And so it was a very pro­duc­tive “com­par­ing of notes,” if you will, on the sit­u­a­tion, rec­og­niz­ing that that dia­logue will also be hap­pen­ing in oth­er non­mil­i­tary chan­nels as well. 

Q: You men­tioned open­ness and trans­paren­cy came up. I won­der if the April 8th inci­dent, where Chi­na tem­porar­i­ly took over 15 per­cent of the world’s Inter­net and rout­ed traf­fic through their servers, I won­der if that came up at the time. The Pen­ta­gon said they weren’t aware of any mali­cious intent asso­ci­at­ed with that. Did you ask about that? What was behind that? 

MS. FLOURNOY: Well, the open­ness and trans­paren­cy we — dis­cus­sion we had today was real­ly with regard to our strate­gic poli­cies, our defense capa­bil­i­ties devel­op­ment, our broad­er defense doc­trine and so forth. So it was — it — while we specif­i­cal­ly dis­cussed our Nuclear Pos­ture Review, Bal­lis­tic Mis­sile Defense Review and Space Pos­ture Review on our side, and they shared with us some of their think­ing on their strat­e­gy and capa­bil­i­ties devel­op­ment. But we did not get specif­i­cal­ly into that issue. STAFF: We’ll take a cou­ple more. Let’s go Vio­la and down to Al. 

Q: Sec­re­tary Flournoy, do you feel like you’ve moved the ball for­ward in — if is the 11th round of talks like this? The U.S. has been con­cerned for a long time about Chi­nese trans­paren­cy. Do you feel like you moved the ball on any of these issues, and what specifically? 

And in rela­tion to trans­paren­cy, did you give them any infor­ma­tion to sort of demon­strate U.S. trans­paren­cy, any infor­ma­tion that they may not have had in the past, for exam­ple, or to per­suade them on North Korea, for example? 

MS. FLOURNOY: I do think we moved the ball for­ward. And we have seen some grad­ual increas­es in China’s trans­paren­cy and also in their can­dor with us on a vari­ety of top­ics, par­tic­u­lar­ly the — I’m speak­ing here of the Chi­nese military.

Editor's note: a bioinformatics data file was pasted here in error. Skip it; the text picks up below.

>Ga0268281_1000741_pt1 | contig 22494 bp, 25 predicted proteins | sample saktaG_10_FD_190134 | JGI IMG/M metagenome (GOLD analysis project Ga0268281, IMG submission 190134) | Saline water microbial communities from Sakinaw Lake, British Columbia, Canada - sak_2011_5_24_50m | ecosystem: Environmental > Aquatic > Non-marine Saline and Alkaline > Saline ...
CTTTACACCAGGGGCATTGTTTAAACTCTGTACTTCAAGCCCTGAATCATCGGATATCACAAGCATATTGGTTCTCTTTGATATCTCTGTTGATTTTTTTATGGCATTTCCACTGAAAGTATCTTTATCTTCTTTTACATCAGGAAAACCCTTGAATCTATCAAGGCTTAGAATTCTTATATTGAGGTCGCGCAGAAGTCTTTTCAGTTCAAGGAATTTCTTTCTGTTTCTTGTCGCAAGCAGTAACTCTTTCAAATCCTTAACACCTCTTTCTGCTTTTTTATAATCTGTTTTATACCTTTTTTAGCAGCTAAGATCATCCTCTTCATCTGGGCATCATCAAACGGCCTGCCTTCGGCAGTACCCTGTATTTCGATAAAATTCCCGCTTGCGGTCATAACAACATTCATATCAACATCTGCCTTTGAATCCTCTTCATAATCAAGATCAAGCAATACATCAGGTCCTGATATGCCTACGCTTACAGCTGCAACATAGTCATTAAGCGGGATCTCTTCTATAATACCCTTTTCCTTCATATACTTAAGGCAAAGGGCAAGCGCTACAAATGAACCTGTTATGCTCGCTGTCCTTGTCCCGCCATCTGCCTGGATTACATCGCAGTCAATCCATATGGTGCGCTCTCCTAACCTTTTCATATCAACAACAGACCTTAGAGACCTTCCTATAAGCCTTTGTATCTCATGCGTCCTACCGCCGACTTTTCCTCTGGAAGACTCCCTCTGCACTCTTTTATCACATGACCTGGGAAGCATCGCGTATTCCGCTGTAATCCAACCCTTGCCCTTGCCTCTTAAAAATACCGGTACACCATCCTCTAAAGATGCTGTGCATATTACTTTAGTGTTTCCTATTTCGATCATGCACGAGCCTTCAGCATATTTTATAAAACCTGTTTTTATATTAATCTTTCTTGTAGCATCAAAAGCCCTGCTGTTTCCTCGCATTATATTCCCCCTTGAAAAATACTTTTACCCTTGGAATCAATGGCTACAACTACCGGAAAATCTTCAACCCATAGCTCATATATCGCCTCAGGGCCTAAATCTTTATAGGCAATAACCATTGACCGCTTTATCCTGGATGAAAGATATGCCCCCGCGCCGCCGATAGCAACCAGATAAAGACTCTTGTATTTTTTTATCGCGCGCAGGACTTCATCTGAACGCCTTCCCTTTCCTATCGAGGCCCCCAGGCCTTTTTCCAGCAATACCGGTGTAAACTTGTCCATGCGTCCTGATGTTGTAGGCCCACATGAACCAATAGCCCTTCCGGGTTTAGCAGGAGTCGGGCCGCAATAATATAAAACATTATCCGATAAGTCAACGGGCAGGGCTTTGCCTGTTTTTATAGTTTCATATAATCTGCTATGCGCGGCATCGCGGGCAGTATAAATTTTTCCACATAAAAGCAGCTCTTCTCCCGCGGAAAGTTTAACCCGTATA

And, you know, we gave them the same NPR, BMDR, Space Pos­ture Review brief­in­gs that we gave our clos­est allies. So part of what we were doing today was mod­el­ing trans­paren­cy. And they gave us a very inter­est­ing brief about their defense doc­trine and their — how they view the world and the role of their mil­i­tary in it. So in that sense, I think it was a step for­ward and very — very useful. 

I also feel that the tone of the dis­cus­sions was more pos­i­tive, more frank. We are more able to dis­cuss our dif­fer­ences in a very pro­fes­sion­al and sub­stan­tive and, frankly, for me, enlight­en­ing way. And that’s a step forward. 

STAFF: Al, you’ve got the last one. 

Q Madam Sec­re­tary, do you feel that — did you get any com­mit­ment, let me say, from the Chi­nese on what you called estab­lish­ing a durable frame­work for — on a more sus­tained foot­ing, so that we don’t have these breaks, these freezes in relations? 

And also, could you give us some details about what con­cerns either were alle­vi­at­ed or that you still have regard­ing Chi­nese capa­bil­i­ty development? 

MS. FLOURNOY: Well, I think that we did agree to a frame­work of activ­i­ties and dia­logue for the com­ing year, includ­ing some high-lev­el vis­its, like Sec­re­tary Gates’ vis­it next — ear­ly next year. And there’s a whole slate of oth­er vis­its and exchanges that we hope will occur, as well as a num­ber of dia­logues that we will — we hope will meet sev­er­al times. 

We’re still flesh­ing out the details of that work plan, if you will. But we heard the Chi­nese also embrace the idea of the val­ue of hav­ing a steady and reli­able and sus­tained dia­logue. And that was very good news to us. 

Q: But it’s not a commitment. 

MS. FLOURNOY: Well, I think there are cer­tain things we’ve com­mit­ted to. We’re work­ing through the cal­en­dar, and we still have to reach agree­ment on some of the more dis­tant events in the future. 

Q: And I’d asked about the capa­bil­i­ties you’re con­cerned about? 

MS. FLOURNOY: You know, I think that we had some good dis­cus­sions about, frankly, con­cerns that we have and con­cerns that they have, on both sides. Again, I would­n’t high­light spe­cif­ic capa­bil­i­ties as much as the need to be able to have fora where we can dis­cuss — bet­ter under­stand their capa­bil­i­ties devel­op­ment and, most impor­tant­ly, their intent and how this fits into their strat­e­gy and their doctrine. 

STAFF: Well, thank you. I know it’s 6 p.m., and I thank you for stay­ing around for tonight’s briefing. 

MS. FLOURNOY: Thank you. 

U.S. Depart­ment of Defense
Office of the Assis­tant Sec­re­tary of Defense (Pub­lic Affairs)